In analyzing whether a crime involves "two or more victims" within the meaning of ORS 161.067(2), this court determines who qualifies as a "victim" by interpreting the substantive statute defining the relevant crime. See State v. Glaspey, 337 Or 558, 561-63, 100 P3d 730 (2004) ("We conclude that ORS 161.067(2) uses the term 'victims' to describe the category of persons who are victims within the meaning of the specific substantive statute defining the relevant offense."). To do so, we examine the text of the pertinent statute in context, and then, to the extent we find it helpful, we consider legislative history proffered by the parties. See State v. Gaines, 346 Or 160, 171-72, 206 P3d 1042 (2009) (after considering text and context, court considers any pertinent legislative history, giving it appropriate weight).

Like many criminal statutes, the robbery statutes reflect an escalating order of seriousness, beginning with robbery in the third degree. ORS 164.395 provides, in part:

"(1) A person commits the crime of robbery in the third degree if in the course of committing or attempting to commit theft * * * the person uses or threatens the immediate use of physical force upon another person with the intent of:

"(a) Preventing or overcoming resistance to the taking of the property or to retention thereof immediately after the taking; or

"(b) Compelling the owner of such property or another person to deliver the property or to engage in other conduct which might aid in the commission of the theft[.]"

The second-degree robbery statute, ORS 164.405, provides, in part:

"(1) A person commits the crime of robbery in the second degree if the person violates ORS 164.395 and the person:

"(a) Represents by word or conduct that the person is armed with what purports to be a dangerous or deadly weapon; or

"(b) Is aided by another person actually present."

Finally, the first-degree robbery statute, ORS 164.415, provides, in part:

"(1) A person commits the crime of robbery in the first degree if the person violates ORS 164.395 and the person:

"(a) Is armed with a deadly weapon;

"(b) Uses or attempts to use a dangerous weapon; or

"(c) Causes or attempts to cause serious physical injury to any person."

As defendant notes, the term "victim" is not used in any of the robbery statutes. However, the statutes generally only describe the person against whom force must be used as "any person" or "another person." For example, under ORS 164.395, a person is guilty of robbery in the third degree if the person commits or attempts to commit theft and the person "uses or threatens the immediate use of physical force upon another person." (Emphasis added.) Likewise, under ORS 164.415(1)(c), a person is guilty of robbery in the first degree if the person violates ORS 164.395 and the person "[c]auses or attempts to cause serious physical injury to any person." (Emphasis added.) The text of ORS 164.395(1)(b) -- which refers to "[c]ompelling the owner of such property or another person" (emphasis added) -- accentuates the importance of the generic words "any person" or "another person"; it demonstrates that the legislature deliberately chose not to limit the reach of the robbery statutes to the use of force against the owner.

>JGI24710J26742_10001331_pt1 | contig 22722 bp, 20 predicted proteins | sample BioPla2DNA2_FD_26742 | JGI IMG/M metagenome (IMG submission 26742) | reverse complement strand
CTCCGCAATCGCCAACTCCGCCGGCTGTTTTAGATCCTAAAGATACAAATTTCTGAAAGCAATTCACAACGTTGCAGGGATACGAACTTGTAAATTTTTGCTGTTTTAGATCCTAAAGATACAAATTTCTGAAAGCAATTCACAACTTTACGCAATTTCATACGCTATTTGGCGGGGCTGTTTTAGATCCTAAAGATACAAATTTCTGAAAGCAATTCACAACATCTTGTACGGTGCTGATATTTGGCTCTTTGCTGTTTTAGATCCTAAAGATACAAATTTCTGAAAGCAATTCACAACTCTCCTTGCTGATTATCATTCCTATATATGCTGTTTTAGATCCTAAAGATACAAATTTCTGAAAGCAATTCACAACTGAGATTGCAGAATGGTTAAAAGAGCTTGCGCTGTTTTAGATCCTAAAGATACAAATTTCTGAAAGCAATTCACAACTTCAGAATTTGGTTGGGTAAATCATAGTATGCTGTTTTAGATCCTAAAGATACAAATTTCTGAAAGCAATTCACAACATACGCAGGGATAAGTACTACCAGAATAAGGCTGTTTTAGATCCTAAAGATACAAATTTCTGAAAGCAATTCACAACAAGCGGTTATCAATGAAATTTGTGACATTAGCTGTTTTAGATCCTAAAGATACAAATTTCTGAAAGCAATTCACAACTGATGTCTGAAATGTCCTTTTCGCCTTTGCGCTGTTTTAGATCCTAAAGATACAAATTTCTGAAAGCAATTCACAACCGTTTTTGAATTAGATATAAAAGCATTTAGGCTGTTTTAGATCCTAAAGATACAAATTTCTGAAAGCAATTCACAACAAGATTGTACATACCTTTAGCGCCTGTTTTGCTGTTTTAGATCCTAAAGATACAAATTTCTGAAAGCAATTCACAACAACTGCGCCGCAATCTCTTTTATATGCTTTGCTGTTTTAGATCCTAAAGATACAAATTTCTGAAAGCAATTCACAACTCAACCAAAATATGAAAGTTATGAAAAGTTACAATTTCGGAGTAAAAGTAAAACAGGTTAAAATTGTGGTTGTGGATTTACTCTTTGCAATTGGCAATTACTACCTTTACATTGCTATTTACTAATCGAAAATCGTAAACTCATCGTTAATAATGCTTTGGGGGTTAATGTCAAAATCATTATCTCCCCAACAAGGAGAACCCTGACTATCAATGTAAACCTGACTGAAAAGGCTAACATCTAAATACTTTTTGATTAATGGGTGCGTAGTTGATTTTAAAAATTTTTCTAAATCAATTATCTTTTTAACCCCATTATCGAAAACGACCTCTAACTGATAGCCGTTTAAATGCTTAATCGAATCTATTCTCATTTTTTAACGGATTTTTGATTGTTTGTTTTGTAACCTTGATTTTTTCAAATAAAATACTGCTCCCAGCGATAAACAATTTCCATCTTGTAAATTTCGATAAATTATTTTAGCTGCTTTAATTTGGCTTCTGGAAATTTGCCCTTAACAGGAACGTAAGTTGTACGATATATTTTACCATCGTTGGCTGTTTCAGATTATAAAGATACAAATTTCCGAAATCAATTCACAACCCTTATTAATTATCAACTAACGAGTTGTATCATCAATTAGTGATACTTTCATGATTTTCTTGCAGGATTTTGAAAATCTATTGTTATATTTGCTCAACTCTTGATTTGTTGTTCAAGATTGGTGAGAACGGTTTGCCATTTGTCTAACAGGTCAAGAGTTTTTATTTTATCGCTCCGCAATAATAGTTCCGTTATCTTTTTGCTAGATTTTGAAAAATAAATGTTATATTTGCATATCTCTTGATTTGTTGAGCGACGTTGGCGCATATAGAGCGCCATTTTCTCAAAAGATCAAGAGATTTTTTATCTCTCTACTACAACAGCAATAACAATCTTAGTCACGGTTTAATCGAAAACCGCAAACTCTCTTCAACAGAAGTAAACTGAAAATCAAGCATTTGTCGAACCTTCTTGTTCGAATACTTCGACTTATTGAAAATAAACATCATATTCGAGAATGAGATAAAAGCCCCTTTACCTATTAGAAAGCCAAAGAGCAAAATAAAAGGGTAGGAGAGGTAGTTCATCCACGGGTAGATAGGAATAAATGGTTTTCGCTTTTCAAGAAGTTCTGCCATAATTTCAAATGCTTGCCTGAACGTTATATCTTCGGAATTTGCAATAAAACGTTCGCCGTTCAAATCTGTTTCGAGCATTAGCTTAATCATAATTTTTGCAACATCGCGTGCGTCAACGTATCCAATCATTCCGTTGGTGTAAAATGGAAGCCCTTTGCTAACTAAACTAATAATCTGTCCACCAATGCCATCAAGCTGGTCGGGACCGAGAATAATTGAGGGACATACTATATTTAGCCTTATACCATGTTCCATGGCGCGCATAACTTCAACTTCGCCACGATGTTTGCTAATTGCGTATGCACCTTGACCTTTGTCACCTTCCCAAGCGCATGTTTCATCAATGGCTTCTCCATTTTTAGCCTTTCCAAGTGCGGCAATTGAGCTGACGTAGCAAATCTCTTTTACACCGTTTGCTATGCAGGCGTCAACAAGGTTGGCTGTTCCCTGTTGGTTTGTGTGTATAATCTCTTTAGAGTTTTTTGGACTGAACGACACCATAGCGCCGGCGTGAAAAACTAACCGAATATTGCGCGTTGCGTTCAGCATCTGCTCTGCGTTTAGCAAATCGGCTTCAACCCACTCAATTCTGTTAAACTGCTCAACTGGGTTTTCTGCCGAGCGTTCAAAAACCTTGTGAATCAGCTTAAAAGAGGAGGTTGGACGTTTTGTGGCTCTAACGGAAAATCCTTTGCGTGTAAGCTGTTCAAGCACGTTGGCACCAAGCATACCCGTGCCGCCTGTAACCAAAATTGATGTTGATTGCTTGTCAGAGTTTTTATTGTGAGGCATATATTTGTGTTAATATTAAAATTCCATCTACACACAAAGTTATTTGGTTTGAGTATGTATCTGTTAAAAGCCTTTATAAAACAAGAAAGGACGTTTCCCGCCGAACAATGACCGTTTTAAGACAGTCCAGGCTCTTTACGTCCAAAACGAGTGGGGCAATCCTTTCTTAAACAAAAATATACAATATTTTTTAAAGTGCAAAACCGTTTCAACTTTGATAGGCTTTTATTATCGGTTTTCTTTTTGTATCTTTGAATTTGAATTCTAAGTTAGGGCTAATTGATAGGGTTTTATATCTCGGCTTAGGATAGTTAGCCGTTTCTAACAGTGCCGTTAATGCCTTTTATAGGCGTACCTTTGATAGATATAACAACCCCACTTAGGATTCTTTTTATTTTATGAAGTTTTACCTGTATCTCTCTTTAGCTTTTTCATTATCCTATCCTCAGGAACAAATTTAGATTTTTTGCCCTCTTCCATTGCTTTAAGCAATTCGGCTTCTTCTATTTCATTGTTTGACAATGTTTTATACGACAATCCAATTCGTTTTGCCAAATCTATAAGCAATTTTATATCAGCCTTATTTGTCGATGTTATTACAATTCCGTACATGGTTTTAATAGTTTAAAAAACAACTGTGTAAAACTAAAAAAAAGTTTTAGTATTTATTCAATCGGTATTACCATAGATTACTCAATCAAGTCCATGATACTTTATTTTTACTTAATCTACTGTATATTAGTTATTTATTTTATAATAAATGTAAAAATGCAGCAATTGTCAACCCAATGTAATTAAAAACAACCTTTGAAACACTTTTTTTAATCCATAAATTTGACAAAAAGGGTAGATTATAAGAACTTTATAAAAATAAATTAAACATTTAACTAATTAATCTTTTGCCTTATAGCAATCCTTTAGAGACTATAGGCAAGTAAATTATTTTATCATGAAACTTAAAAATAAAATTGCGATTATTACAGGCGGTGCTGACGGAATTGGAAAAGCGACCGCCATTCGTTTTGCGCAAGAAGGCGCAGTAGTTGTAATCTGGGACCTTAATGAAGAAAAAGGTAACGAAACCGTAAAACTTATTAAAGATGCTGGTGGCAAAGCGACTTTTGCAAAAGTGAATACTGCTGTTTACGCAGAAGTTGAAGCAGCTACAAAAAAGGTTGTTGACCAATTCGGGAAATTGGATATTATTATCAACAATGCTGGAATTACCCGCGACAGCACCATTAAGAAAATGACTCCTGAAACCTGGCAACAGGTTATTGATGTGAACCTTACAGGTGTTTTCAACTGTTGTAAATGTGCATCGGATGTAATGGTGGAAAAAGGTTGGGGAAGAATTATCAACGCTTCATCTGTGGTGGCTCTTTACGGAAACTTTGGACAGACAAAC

Moreover, the robbery statutes demonstrate that the theft need not be successful. It is the additional factor of actual or threatened violence that transforms the conduct from theft, which requires only the intent to deprive, into a substantively different crime, robbery. This court has noted that

"[r]obbery is the taking of property using threats of violence or otherwise creating a sense of fear in the victim, thus forcing the victim to hand over property. It is the concept of fear or threat of violence that separates robbery from mere theft. * * * The use or threat of violence is what causes the victim to part with property, and that coercive effect is what each of the robbery statutes addresses."

State v. White, 346 Or 275, 290, 211 P3d 248 (2009) (emphasis added). It follows that a "victim" of robbery includes a person against whom a defendant uses or threatens violence in the course of committing or attempting to commit theft, which can, but does not have to, be the owner or possessor of the property.